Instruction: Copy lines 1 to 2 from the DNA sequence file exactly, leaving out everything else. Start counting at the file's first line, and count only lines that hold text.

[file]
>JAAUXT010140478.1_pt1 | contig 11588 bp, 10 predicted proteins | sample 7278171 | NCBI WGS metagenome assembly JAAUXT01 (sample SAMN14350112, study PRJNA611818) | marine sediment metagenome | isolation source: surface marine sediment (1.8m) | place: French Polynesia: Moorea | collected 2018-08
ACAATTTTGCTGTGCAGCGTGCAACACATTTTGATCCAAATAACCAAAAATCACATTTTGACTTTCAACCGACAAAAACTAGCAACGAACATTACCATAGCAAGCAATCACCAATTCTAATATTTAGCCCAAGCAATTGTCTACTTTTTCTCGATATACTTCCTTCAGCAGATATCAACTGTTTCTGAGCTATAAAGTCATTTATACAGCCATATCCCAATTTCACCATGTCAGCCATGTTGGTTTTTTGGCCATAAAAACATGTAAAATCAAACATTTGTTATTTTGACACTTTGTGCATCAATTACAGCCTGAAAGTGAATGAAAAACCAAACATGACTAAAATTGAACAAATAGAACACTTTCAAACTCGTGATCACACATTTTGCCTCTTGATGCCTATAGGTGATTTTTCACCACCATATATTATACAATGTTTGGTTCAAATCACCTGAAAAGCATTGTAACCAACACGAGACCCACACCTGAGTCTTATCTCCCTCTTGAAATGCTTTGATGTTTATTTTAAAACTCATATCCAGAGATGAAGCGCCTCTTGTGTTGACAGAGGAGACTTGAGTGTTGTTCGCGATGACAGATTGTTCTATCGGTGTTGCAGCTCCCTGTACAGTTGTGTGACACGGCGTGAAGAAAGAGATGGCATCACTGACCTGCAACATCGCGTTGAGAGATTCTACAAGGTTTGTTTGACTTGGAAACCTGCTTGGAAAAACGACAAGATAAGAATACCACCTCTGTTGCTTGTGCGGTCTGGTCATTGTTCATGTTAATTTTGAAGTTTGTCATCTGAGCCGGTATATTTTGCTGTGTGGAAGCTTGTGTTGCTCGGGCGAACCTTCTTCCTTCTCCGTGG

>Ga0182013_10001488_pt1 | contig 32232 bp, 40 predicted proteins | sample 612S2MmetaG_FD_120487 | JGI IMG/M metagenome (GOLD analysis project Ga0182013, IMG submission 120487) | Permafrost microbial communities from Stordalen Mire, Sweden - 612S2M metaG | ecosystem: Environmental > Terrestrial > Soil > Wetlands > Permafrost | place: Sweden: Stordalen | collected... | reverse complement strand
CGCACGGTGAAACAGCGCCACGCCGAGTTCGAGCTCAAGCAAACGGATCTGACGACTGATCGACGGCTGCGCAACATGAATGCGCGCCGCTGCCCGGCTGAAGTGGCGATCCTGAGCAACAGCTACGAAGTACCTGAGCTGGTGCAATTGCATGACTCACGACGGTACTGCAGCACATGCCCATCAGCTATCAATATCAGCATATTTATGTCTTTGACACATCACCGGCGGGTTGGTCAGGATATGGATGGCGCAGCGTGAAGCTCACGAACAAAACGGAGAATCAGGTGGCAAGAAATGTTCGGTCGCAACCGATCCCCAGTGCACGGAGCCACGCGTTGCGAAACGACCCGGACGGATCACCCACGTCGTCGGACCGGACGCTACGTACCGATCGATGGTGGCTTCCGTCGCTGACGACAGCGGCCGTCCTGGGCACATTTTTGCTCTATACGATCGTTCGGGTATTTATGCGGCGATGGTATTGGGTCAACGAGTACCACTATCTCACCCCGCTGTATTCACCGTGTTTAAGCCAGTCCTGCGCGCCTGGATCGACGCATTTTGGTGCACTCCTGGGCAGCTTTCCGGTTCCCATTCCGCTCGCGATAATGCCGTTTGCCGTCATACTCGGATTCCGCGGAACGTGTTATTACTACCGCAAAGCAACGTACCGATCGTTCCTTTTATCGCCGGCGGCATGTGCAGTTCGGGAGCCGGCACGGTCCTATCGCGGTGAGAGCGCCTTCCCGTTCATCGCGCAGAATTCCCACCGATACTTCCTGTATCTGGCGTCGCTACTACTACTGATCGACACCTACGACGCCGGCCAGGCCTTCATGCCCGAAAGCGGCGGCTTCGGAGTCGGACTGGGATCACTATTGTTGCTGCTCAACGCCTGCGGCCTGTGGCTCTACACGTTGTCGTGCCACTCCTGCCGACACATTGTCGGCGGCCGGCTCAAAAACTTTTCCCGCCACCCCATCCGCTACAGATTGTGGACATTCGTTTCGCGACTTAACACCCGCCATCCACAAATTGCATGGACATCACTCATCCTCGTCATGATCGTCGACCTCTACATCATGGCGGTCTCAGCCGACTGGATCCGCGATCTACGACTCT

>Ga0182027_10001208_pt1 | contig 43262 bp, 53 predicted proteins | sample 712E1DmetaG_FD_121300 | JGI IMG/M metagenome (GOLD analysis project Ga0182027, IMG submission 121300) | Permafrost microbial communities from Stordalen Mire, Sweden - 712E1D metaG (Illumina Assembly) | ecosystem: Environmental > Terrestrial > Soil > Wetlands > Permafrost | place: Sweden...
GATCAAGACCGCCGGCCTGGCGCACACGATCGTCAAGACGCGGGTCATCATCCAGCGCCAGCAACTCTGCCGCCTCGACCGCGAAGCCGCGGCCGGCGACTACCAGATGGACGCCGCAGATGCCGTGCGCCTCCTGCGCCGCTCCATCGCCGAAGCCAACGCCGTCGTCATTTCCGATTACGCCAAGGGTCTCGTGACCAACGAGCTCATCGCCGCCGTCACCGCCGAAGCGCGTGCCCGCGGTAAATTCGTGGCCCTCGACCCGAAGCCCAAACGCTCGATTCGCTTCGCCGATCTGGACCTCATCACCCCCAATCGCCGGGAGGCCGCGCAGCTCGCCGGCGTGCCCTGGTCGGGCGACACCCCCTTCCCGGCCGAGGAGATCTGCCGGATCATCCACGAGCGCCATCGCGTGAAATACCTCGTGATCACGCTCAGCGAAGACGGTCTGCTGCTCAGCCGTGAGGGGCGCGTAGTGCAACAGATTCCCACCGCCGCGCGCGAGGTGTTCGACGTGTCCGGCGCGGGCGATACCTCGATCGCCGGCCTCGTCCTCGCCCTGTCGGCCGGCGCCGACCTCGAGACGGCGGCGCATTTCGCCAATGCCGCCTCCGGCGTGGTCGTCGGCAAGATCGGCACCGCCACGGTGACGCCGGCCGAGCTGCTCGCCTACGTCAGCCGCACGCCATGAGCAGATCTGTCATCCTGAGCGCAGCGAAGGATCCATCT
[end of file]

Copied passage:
>JAAUXT010140478.1_pt1 | contig 11588 bp, 10 predicted proteins | sample 7278171 | NCBI WGS metagenome assembly JAAUXT01 (sample SAMN14350112, study PRJNA611818) | marine sediment metagenome | isolation source: surface marine sediment (1.8m) | place: French Polynesia: Moorea | collected 2018-08
ACAATTTTGCTGTGCAGCGTGCAACACATTTTGATCCAAATAACCAAAAATCACATTTTGACTTTCAACCGACAAAAACTAGCAACGAACATTACCATAGCAAGCAATCACCAATTCTAATATTTAGCCCAAGCAATTGTCTACTTTTTCTCGATATACTTCCTTCAGCAGATATCAACTGTTTCTGAGCTATAAAGTCATTTATACAGCCATATCCCAATTTCACCATGTCAGCCATGTTGGTTTTTTGGCCATAAAAACATGTAAAATCAAACATTTGTTATTTTGACACTTTGTGCATCAATTACAGCCTGAAAGTGAATGAAAAACCAAACATGACTAAAATTGAACAAATAGAACACTTTCAAACTCGTGATCACACATTTTGCCTCTTGATGCCTATAGGTGATTTTTCACCACCATATATTATACAATGTTTGGTTCAAATCACCTGAAAAGCATTGTAACCAACACGAGACCCACACCTGAGTCTTATCTCCCTCTTGAAATGCTTTGATGTTTATTTTAAAACTCATATCCAGAGATGAAGCGCCTCTTGTGTTGACAGAGGAGACTTGAGTGTTGTTCGCGATGACAGATTGTTCTATCGGTGTTGCAGCTCCCTGTACAGTTGTGTGACACGGCGTGAAGAAAGAGATGGCATCACTGACCTGCAACATCGCGTTGAGAGATTCTACAAGGTTTGTTTGACTTGGAAACCTGCTTGGAAAAACGACAAGATAAGAATACCACCTCTGTTGCTTGTGCGGTCTGGTCATTGTTCATGTTAATTTTGAAGTTTGTCATCTGAGCCGGTATATTTTGCTGTGTGGAAGCTTGTGTTGCTCGGGCGAACCTTCTTCCTTCTCCGTGG